Calling Out Toxic Masculinity Doesn’t Hurt Boys, It Helps Them, Meryl Streep
There’s a difference between toxicity and toxic masculinity, a line that Meryl Streep clearly blurred while talking about the topic at a Big Little Lies Q&A recently. While I love Streep and her work, this is something I think she missed the boat on. The idea of toxic masculinity isn’t limited to men, nor does it take away from toxic people.
As defined by Urban Dictionary, toxic masculinity is a “social science term that describes narrow repressive type of ideas about the male gender role, that defines masculinity as exaggerated masculine traits like being violent, unemotional, sexually aggressive, and so forth.”
Within the Q&A, Meryl Streep said this about toxic masculinity:
“Sometimes I think we’re hurt. We hurt our boys by calling something toxic masculinity. I do. And I don’t find [that] putting those two words together … because women can be pretty f***ing toxic.”
Yes, women can be toxic, but that is not the point in defining toxic masculinity. We’re doing so to point out the ways in which the traits that have traditionally, societally been deemed the preferable way to be “masculine” have stifled men and women alike. In the context of Big Little Lies, Alexander Skarsgård’s character, Perry Wright, is the perfect example of this. He believes that his wife, Celeste (who is played by Nicole Kidman) is meant to do exactly as he says and is physically abusive towards her when she angers him, doesn’t do as he says, or if he’s just mad in general, because that’s how he thinks gender dynamics should work.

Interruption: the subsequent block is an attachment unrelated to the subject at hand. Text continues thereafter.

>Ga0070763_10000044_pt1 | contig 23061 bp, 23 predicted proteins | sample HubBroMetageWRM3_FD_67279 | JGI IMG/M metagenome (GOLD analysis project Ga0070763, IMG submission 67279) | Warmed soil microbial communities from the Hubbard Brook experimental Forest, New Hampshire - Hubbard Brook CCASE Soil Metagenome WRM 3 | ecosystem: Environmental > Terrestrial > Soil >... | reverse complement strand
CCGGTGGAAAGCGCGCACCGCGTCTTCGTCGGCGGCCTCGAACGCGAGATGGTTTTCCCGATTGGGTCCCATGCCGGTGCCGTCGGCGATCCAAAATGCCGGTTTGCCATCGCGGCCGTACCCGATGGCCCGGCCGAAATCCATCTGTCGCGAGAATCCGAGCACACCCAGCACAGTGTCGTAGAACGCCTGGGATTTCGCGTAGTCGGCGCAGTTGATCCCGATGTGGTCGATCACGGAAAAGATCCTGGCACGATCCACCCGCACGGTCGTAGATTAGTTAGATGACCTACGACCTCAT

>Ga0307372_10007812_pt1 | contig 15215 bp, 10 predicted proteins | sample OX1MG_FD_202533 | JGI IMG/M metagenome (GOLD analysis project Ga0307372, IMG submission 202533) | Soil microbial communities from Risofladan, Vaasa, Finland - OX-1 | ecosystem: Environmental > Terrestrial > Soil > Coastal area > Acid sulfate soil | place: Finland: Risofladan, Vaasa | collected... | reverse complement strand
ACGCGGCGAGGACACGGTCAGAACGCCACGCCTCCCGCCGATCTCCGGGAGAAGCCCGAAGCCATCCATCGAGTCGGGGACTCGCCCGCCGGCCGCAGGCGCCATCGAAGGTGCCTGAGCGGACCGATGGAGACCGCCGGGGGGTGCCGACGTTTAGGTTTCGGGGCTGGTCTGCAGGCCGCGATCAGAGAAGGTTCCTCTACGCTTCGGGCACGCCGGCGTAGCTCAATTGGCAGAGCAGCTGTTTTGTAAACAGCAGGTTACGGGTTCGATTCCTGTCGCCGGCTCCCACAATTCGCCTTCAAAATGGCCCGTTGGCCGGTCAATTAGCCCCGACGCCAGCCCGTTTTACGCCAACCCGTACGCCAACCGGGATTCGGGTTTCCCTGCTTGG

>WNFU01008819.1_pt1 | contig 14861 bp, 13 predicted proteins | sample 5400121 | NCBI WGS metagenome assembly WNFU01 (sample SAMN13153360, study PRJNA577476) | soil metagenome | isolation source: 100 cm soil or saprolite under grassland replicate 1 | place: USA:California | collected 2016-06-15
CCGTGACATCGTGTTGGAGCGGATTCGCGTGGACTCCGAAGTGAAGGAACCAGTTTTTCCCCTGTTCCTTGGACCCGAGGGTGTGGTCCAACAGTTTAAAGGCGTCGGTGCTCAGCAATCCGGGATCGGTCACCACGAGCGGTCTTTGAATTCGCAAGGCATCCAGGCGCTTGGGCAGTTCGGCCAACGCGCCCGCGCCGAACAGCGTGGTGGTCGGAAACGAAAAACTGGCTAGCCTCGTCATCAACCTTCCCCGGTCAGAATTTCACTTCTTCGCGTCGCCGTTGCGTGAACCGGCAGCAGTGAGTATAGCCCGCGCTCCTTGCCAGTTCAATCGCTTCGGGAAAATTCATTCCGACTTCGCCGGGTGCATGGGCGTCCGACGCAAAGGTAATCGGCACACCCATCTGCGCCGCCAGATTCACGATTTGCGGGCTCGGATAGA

He’s the embodiment of what toxic masculinity can do. Mistaking toxic masculinity for just generally being a “toxic” person isn’t helping anyone. Yes, we can all be toxic. I have had many women in my life respond to me in toxic ways that have physically hurt me and others around me, but that is not the same thing as toxic masculinity. Saying that we’re damaging our boys by labeling things as such is taking a step backward. Toxic masculinity is the thing doing the damage to boys, and failing to talk about it won’t help them.
(via The Independent, image: 20th Century Fox)
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